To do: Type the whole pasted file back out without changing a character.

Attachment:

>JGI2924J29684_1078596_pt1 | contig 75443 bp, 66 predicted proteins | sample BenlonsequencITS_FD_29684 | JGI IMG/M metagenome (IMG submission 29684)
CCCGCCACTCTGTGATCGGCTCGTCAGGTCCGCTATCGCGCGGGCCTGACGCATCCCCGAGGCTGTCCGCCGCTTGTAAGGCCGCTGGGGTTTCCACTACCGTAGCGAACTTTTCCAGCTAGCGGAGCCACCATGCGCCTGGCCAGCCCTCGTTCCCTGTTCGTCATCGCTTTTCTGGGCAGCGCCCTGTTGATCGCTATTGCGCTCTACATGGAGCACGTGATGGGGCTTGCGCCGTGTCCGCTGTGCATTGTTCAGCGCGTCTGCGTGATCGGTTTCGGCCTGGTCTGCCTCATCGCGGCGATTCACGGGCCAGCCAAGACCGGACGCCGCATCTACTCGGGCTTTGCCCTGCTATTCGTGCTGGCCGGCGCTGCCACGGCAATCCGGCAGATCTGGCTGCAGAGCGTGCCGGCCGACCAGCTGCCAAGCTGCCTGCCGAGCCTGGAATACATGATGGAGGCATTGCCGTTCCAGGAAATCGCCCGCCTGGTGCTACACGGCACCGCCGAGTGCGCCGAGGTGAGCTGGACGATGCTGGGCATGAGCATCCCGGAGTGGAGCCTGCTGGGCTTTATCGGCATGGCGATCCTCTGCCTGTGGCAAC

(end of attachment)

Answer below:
>JGI2924J29684_1078596_pt1 | contig 75443 bp, 66 predicted proteins | sample BenlonsequencITS_FD_29684 | JGI IMG/M metagenome (IMG submission 29684)
CCCGCCACTCTGTGATCGGCTCGTCAGGTCCGCTATCGCGCGGGCCTGACGCATCCCCGAGGCTGTCCGCCGCTTGTAAGGCCGCTGGGGTTTCCACTACCGTAGCGAACTTTTCCAGCTAGCGGAGCCACCATGCGCCTGGCCAGCCCTCGTTCCCTGTTCGTCATCGCTTTTCTGGGCAGCGCCCTGTTGATCGCTATTGCGCTCTACATGGAGCACGTGATGGGGCTTGCGCCGTGTCCGCTGTGCATTGTTCAGCGCGTCTGCGTGATCGGTTTCGGCCTGGTCTGCCTCATCGCGGCGATTCACGGGCCAGCCAAGACCGGACGCCGCATCTACTCGGGCTTTGCCCTGCTATTCGTGCTGGCCGGCGCTGCCACGGCAATCCGGCAGATCTGGCTGCAGAGCGTGCCGGCCGACCAGCTGCCAAGCTGCCTGCCGAGCCTGGAATACATGATGGAGGCATTGCCGTTCCAGGAAATCGCCCGCCTGGTGCTACACGGCACCGCCGAGTGCGCCGAGGTGAGCTGGACGATGCTGGGCATGAGCATCCCGGAGTGGAGCCTGCTGGGCTTTATCGGCATGGCGATCCTCTGCCTGTGGCAAC